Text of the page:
Planning sought for hazardous ash unit

PLANNING permission is to be lodged for this country’s first ever hazardous ash treatment facility in north Co Dublin.

Murphy Environmental Hollywood Ltd (MEHL) are seeking planning to develop a unit for the long-term burial of post-incinerator ash and other types of non-biodegradable waste.

The company want to bury the waste in their existing inert landfill at Hollywood, the Naul.

It is intended that the unit will take waste from the Indaver waste-to-energy plant being built in Co Meath and the planned Dublin City Council facility at Poolbeg. If the Indaver incinerator at Ringaskiddy in Cork is given the green light by An Bord Pleanála next month, it too will be sending its ash to the planned Co Dublin site.

According to Murphy Environmental, this facility will take up to 500,000 tonnes of incinerator and other forms of non-biodegradable ash per year.

MEHL general manager Patricia Rooney said Irish companies are wasting vast sums of money sending hazardous and ash waste abroad and that this facility would help make Irish companies more competitive.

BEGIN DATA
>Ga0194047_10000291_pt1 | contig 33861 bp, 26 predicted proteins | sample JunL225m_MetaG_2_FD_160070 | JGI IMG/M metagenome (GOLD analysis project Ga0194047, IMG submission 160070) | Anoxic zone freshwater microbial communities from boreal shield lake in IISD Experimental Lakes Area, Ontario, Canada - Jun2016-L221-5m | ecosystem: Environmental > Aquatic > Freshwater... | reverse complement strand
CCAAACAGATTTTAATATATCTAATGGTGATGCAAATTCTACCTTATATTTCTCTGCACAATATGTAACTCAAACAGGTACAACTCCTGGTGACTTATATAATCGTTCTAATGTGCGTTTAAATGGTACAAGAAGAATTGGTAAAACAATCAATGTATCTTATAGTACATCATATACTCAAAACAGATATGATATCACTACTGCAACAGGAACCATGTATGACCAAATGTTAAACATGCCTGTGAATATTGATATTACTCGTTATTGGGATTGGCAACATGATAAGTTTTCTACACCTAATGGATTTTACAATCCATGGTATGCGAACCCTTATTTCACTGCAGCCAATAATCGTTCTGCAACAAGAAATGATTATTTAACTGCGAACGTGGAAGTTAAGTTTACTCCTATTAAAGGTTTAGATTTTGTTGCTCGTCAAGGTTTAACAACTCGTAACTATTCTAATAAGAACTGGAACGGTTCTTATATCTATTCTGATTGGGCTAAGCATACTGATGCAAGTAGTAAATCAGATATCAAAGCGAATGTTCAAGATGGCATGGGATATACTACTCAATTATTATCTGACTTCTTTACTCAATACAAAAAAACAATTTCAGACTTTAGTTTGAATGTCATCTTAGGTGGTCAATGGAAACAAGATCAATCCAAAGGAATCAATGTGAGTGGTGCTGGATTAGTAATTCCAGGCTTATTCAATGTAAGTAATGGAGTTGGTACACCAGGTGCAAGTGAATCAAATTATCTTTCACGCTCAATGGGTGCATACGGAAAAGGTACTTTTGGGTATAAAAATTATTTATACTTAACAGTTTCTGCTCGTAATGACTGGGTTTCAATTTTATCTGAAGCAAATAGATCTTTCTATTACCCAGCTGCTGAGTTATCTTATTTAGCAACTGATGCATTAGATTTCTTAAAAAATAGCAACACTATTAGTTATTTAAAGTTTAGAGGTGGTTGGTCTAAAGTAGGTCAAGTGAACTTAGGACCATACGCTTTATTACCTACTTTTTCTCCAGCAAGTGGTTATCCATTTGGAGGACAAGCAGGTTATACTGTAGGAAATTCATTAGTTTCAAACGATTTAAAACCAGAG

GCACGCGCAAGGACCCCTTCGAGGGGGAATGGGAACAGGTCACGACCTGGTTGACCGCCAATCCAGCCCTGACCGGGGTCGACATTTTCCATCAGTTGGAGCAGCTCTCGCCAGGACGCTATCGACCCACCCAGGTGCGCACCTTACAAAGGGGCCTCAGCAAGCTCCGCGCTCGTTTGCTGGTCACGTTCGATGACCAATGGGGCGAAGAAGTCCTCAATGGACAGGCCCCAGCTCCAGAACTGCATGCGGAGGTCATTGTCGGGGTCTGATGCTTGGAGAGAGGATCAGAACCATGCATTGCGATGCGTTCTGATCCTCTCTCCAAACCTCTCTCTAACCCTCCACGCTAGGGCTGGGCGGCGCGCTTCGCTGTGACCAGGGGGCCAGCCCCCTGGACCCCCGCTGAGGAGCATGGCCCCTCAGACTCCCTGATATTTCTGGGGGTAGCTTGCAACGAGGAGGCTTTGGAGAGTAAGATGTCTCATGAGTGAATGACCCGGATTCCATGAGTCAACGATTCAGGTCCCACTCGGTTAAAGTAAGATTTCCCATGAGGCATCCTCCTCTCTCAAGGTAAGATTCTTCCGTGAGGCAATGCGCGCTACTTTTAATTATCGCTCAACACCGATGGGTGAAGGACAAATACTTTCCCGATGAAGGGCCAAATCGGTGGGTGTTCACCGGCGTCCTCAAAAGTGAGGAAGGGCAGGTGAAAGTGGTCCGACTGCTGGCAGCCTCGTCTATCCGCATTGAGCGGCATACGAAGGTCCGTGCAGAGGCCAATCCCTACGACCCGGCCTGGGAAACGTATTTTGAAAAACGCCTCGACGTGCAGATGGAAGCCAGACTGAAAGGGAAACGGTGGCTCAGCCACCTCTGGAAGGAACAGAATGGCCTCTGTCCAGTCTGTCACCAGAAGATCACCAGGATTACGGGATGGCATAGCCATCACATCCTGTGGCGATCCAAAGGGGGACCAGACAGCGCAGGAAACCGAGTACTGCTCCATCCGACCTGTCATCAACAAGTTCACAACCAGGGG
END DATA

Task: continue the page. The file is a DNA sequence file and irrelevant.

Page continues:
“This country has no suitably operated, future-proofed facility to treat hazardous and ash waste. This infrastructure deficit is forcing companies operating here to export their hazardous waste abroad. Not only is this resulting in considerable expense, it also runs contrary to EU waste management directives which demand that each member state must provide for its own waste solutions within its own boundaries,” Ms Rooney said.

MEHL say the project is “in line with policies set out in the Environmental Protection Agency’s (EPA) Hazardous Waste Management Plan and the Government’s National Development Plan”.

The unit will take 12 months to develop. MEHL has requested a pre-application consultation with An Bord Pleanála to determine whether the application can be considered strategic infrastructure and therefore qualify for direct planning consideration by An Bord Pleanála. An application for a waste licence to accompany the necessary planning consents will be made to the EPA in the coming months.


People and their businesses find themselves in an unprecedented moment.Designs for life: How designers are responding to the Covid-19 crisis

Spring is here and with it every reason to get out of the house and start planting veggies with the children. No garden? Not to worry, a large flower pot or plastic tub will produce plenty of edible greens. Helen O’Callaghan reportsWatering can-do: Veggie growing with the children

More From The Irish Examiner